Let’s say we have this situation:
--o---o---o---M---x---x master / --A---B my-dev-branch
A and B are on development branch “my-dev-branch,” which actually had some bugs in it. M is the merge that brings these premature changes into master, x are changes unrelated to what the side branch did (so maybe some bug fixes, other merges, or whatever).
So we need to get rid of M. On your local development environment, you need to first pull in all changes from origin (Bitbucket, or wherever your remote repo is), make sure you are on master, then execute the following:
$ git revert -m 1 <M>
Where <M> is the SHA hash of merge M. Then commit and push that. At this point, we have:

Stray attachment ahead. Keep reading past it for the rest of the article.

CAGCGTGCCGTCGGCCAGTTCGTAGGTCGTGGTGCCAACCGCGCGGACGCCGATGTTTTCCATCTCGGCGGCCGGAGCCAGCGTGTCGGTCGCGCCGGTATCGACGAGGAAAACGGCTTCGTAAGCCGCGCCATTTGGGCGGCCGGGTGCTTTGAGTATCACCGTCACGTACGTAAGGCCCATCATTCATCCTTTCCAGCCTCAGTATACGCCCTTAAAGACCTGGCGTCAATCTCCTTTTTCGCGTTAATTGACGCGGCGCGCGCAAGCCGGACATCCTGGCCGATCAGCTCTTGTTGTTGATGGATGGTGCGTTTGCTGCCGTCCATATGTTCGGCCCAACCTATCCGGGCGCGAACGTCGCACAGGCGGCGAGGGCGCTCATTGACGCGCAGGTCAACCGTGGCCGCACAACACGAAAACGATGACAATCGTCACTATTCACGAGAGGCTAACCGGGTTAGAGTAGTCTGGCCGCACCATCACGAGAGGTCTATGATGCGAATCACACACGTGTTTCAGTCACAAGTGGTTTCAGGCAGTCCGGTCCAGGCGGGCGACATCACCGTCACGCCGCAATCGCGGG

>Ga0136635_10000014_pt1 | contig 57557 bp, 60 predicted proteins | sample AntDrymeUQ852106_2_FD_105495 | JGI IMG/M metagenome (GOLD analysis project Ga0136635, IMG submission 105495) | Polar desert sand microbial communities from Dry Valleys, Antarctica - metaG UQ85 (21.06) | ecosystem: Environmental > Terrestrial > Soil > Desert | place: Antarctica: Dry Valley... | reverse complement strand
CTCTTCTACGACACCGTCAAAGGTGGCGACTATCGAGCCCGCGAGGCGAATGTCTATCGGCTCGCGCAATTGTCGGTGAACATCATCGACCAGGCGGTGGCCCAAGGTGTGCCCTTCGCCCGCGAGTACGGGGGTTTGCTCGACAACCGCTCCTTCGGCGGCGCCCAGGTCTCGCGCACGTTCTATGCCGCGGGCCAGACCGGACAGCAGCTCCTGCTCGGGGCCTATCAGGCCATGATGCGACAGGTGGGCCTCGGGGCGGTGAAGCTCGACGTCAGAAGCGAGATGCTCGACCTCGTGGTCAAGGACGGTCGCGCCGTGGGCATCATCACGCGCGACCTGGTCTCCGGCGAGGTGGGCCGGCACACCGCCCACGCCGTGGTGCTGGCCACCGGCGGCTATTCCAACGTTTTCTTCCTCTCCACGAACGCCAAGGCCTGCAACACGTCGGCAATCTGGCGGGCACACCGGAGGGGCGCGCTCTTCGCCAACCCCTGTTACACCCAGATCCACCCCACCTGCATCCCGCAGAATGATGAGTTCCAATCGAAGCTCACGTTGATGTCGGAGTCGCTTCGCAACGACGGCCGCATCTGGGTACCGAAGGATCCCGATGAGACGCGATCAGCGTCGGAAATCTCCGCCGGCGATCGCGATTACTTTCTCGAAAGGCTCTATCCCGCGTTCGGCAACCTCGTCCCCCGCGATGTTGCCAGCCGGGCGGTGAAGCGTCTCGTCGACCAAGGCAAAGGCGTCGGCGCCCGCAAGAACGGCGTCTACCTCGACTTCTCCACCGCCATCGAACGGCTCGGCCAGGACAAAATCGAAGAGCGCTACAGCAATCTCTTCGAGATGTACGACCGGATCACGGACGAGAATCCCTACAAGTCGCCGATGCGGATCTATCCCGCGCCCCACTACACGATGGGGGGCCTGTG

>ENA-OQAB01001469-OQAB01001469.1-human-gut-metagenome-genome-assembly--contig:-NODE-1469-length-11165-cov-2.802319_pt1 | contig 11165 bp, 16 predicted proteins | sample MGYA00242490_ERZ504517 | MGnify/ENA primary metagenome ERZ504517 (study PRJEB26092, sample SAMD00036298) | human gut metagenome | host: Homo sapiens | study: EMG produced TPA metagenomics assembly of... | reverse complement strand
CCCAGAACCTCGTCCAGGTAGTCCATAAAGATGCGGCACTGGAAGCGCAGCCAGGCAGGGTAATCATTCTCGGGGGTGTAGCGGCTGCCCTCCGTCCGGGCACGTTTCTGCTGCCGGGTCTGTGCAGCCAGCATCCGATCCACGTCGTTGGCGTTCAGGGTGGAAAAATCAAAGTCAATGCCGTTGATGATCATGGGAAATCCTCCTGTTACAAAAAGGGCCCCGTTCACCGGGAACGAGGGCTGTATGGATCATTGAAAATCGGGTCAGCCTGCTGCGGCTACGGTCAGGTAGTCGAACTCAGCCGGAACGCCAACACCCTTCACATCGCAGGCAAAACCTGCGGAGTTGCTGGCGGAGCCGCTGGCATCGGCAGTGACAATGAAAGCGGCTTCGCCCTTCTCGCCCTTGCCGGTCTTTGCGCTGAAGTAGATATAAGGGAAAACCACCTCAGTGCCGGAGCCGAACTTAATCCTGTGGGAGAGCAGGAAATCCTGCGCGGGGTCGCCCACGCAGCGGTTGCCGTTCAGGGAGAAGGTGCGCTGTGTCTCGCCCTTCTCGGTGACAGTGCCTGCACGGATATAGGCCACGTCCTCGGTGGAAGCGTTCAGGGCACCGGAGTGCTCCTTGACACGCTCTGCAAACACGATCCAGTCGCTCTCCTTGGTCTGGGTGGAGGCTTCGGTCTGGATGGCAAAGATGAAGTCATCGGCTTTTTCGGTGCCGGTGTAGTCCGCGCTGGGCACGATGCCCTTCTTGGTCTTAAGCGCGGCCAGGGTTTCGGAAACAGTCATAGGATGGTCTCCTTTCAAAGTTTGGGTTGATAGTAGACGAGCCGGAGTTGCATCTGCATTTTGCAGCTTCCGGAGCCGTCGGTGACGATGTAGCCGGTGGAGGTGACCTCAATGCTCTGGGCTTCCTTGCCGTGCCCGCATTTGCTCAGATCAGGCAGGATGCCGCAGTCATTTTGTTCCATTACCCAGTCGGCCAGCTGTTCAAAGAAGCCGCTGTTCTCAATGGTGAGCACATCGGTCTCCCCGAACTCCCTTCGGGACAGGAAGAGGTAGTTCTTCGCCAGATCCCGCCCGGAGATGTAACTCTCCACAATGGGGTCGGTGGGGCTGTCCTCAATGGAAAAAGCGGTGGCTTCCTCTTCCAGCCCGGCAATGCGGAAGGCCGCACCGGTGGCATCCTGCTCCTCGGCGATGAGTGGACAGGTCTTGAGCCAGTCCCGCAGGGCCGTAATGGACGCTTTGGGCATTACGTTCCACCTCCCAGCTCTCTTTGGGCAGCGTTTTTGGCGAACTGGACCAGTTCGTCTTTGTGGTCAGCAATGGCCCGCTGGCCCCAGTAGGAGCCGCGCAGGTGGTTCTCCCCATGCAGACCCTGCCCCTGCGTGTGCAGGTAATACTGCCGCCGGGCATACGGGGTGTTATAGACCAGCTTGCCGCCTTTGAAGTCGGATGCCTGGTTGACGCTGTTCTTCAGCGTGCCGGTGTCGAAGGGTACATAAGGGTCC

--o---o---o---M---x---x---M^ master / --A---B my-dev-branch
We’re all good now — disaster averted!
However, when we make fixes to my-dev-branch and want to merge back in, we can’t just re-merge the branch. This is because M^ undoes the code changes from the other branch, but the history remains intact — git still knows that my-dev-branch was merged into master at some point. So if you make changes C and D like so:
--o---o---o---M---x---x---M^---x---x master / --A---B---------------C---D my-dev-branch
And then try to merge back into master, only C and D will come over.
So how do we merge the branch back in? We have to first undo M^ (basically, revert the revert), and then merge our branch in, like so:
$ git revert <M^>
$ git merge my-dev-branch
This post was a distilled version of this post by Linus Torvalds on how to revert a faulty merge.